Worried investors sent stocks down sharply Friday, as crude oil futures topped $55 per barrel and tepid earnings from Microsoft Corp. and the Coca-Cola Co. offset a strong third-quarter profit report from Google Inc.
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The Dow Jones industrial average fell sharply in the final hour of trading, finishing the session down 107.95 points, or 1.1 percent, and setting a new closing low for the year, while the broader Standard & Poor’s 500-stock index lost 10.75 points, or 1 percent. The tech-rich Nasdaq composite index fell 38.48 points, or 2 percent.
Oil prices continued to pressure the market Friday, casting doubt not only on fourth-quarter earnings, but also on the health of the economy as a whole. A barrel of light crude was quoted at $55.17, up 70 cents, on the New York Mercantile Exchange.
“These oil prices are really going to bite the consumer at some point. Heating oil is up, it’s supposed to be a very cold winter in the Northeast, and lower and middle income people are going to pay,” said Russ Koesterich, U.S. equity strategist at State Street Corp. “Combine that with a total lack of fundamentals in the big name stocks, and there are very few places left to hide for investors.”
A bright spot was Google. Its shares surged in early trading as the online search giant doubled both revenues and profits from a year ago. Like its initial public offering two months ago, Google was one of the few bright spots in an otherwise nervous market.
Stocks ended mostly lower for a third straight week, as the continued rise in oil prices and middling earnings sapped confidence from investors. With major economic reports, including the first reading of the third quarter’s gross domestic product, and the U.S. presidential election looming, investors are taking a wait-and-see attitude toward the stock market.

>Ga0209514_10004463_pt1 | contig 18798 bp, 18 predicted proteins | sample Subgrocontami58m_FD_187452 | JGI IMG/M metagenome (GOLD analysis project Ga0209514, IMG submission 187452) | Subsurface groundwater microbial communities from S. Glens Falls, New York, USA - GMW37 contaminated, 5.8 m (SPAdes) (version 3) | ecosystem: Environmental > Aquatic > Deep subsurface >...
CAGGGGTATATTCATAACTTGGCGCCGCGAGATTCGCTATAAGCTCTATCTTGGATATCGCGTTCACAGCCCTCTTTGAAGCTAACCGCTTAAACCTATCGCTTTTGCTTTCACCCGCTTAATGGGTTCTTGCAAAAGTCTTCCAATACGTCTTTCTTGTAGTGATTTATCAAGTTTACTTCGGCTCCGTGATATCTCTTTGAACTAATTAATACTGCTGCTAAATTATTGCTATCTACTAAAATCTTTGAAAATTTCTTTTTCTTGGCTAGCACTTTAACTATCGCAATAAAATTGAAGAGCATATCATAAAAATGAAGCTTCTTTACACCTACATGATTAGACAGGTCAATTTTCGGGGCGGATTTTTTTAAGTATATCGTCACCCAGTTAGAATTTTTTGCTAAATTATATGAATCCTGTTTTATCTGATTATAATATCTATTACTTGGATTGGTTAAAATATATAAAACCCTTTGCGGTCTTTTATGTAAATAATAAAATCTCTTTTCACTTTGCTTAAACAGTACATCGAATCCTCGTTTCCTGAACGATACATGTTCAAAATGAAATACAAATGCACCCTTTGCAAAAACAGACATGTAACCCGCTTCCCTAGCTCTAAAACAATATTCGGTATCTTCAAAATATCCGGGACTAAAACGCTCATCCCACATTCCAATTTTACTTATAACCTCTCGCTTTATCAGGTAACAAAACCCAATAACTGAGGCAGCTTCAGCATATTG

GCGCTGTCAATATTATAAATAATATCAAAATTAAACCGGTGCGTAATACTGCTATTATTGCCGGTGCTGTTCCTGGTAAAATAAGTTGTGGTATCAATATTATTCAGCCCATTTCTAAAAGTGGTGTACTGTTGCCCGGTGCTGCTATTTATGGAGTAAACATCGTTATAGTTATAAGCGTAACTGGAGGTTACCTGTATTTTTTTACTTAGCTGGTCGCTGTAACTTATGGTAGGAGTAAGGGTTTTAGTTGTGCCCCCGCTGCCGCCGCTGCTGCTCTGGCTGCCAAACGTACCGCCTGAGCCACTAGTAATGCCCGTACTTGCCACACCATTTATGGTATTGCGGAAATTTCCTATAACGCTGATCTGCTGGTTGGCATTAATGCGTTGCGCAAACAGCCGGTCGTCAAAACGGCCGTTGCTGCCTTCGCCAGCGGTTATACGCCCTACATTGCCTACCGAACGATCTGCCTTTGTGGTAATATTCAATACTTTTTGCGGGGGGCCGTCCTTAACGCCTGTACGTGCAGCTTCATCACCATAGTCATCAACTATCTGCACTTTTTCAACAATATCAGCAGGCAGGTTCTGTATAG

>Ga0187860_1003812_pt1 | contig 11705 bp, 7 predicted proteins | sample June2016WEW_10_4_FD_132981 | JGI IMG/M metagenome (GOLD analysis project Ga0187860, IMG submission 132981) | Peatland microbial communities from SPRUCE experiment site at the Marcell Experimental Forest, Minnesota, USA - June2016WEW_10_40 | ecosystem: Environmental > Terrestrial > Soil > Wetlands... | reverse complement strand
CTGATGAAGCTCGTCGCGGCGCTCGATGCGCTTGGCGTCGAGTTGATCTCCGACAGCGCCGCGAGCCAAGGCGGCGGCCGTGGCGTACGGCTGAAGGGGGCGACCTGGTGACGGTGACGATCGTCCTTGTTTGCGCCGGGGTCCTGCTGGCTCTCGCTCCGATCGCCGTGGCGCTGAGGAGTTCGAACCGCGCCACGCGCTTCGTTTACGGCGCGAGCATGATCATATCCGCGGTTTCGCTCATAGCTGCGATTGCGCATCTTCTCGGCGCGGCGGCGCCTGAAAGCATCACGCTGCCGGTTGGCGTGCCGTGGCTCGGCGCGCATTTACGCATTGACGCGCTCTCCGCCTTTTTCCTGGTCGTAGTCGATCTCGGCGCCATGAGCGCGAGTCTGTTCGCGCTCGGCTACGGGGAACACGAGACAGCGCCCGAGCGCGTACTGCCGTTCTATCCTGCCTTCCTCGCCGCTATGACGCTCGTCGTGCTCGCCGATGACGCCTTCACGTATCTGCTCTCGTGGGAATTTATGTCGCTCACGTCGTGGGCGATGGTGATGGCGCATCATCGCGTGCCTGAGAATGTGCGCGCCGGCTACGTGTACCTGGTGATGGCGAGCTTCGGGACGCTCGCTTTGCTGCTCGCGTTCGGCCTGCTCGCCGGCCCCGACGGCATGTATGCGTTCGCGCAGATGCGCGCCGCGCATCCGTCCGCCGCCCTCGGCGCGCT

Google’s earnings impressed analysts, with Prudential raising the company’s target stock price to $200 early Friday. Google skyrocketed $23.05, or 15.4 percent to $172.43, but other major technology stocks stole any momentum Google might have generated.
“You’ve got one darling here surrounded by a bunch of less-than-hopefuls, and that’s not going to boost anything other than the darling,” said Bryan Piskorowski, market analyst at Wachovia Securities. “With oil up and nobody really stepping out with earnings other than Google, we’re sliding here.”
Dow component Microsoft slipped 82 cents to $27.74 after beating Wall Street estimates by 2 cents per share before one-time charges. Analysts were concerned about a drop-off in long-term contract revenues, a possible sign that demand for the company’s software was waning as companies waited for a long-delayed update of the Windows operating system.
Online retailer Amazon.com Inc. missed its third-quarter earnings forecasts by a penny per share, even as the company saw its profits triple from a year ago. A disappointing 2005 sales outlook further disappointed investors. Amazon.com tumbled $4.87, or 12.3 percent, to $34.60.
Coca-Cola, also a Dow component, slid 58 cents to $38.90 after posting a 24 percent drop in quarterly profits on flat revenues. However, the soft-drink giant managed to beat reduced Wall Street estimates by 3 cents per share.
Fast-food operator Wendy’s International Inc. posted a 4 percent rise in its third-quarter profits, but issued a lower outlook for its full 2004 results. Wendy’s was up 93 cents at $32.73.
Overseas, Japan’s Nikkei stock average rose 0.63 percent. In Europe, Britain’s FTSE 100 closed down 0.04 percent, France’s CAC-40 lost 0.01 percent for the session, and Germany’s DAX index gained 0.03 percent.